Each day I am harvesting a large colander full of beans (green & wax together), at least 2-3 squash, and a few tomatoes. I prefer to keep my canning equipment handy (jars, lids, bands, pots, pressure canner, other canning tools). This allows me to collect my produce and process it rather quickly in smaller batches so I don’t feel so overwhelmed. I tend to do this is the morning right now because I am up before the kids and am busy with kitchen duties anyway and it takes about an 1 – 1 1/2 hrs of my time (to cut up the goods, get jars, fill them, process)
I am liking my new pressure canner. The beans I’ve collected since Sunday night (and today is Tuesday) have made 5-6 pint jars with plenty left over to eat “fresh”. I did a combination of cutting them up into more bite size pieces and some trimming the tops so the entire bean fits into the jar – looks prettier that way. I fill the jar within 1/4 ” from the top with water – I don’t add anything else. Then I process in the pressure canner at 11lbs for 20 minutes. These must be processed in a pressure canner only as they are a low acid food. I also made a freeze ahead green bean casserole to take up to the cabin or have at a moment’s notice. I don’t have the crispy onions, but you use those to top off anyway; so I don’t need them now. Might make more of these casseroles while the beans are coming. Again, doing it this way makes it less overwhelming. If you dill these then you can use a water bath canner because it will be highly acidic with the vinegar.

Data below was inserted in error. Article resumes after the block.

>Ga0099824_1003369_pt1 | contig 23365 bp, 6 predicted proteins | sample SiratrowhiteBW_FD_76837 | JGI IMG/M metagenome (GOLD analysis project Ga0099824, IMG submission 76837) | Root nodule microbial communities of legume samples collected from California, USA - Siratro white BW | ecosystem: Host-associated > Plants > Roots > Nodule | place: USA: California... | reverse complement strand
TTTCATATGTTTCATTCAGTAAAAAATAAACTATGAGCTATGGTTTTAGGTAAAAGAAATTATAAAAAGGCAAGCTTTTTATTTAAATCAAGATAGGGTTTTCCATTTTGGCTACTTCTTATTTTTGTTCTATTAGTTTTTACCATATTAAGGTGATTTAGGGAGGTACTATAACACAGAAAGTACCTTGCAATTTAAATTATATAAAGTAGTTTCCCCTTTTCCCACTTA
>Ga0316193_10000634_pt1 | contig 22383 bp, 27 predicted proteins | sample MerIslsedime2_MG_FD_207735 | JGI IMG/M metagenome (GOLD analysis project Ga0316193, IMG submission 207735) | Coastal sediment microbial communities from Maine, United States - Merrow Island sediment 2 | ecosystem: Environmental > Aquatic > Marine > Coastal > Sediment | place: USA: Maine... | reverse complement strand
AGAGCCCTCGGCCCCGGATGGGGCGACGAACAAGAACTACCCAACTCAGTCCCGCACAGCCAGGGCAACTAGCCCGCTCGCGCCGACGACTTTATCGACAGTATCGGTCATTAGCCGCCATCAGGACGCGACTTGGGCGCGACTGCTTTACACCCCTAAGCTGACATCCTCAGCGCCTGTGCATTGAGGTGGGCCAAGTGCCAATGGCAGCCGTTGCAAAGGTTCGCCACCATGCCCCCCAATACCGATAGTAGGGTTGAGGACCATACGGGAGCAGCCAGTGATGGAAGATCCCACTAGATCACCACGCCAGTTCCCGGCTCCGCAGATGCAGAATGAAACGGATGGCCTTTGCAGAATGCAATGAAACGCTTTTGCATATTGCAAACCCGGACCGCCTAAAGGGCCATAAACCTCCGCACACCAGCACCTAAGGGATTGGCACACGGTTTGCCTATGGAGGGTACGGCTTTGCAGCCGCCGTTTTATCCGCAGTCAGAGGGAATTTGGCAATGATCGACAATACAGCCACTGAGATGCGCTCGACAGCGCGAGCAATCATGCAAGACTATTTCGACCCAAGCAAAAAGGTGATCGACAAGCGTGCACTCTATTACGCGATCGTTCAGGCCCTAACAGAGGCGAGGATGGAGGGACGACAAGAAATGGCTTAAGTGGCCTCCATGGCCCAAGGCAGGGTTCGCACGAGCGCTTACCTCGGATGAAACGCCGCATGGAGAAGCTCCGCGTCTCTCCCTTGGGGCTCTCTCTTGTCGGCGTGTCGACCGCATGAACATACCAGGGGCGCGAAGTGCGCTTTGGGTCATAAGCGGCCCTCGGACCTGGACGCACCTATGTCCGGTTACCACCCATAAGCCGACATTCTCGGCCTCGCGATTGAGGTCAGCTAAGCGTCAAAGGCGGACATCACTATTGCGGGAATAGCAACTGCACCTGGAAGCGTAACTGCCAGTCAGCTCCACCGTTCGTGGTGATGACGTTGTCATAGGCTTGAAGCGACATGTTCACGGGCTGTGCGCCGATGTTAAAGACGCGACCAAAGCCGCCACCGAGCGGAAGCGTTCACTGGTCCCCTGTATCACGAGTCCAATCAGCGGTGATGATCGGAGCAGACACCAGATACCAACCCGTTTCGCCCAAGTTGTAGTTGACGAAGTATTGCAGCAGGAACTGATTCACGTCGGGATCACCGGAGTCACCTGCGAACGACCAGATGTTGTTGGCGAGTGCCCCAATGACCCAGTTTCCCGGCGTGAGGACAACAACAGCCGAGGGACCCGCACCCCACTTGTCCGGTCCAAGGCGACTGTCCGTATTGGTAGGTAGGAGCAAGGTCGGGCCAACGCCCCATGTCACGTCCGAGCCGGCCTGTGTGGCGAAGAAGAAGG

I also canned a couple of jars of chopped tomatoes. I blanched them in boiling water to peel the skin off, chopped them up and put into jars. I didn’t need to top off with water because of their own juice within 1/4 ” of top of jar. You can process with water bath OR pressure can. There is enough acid in the tomatoes to do either way. Pressure canning is 20 minutes at 11lbs. And water bath is about 60-80 minutes depending on quarts or pints.
I keep the jars and pots stashed in a somewhat inconspicuous place in the kitchen to encourage me to preserve my home grown food to last throughout the entire year.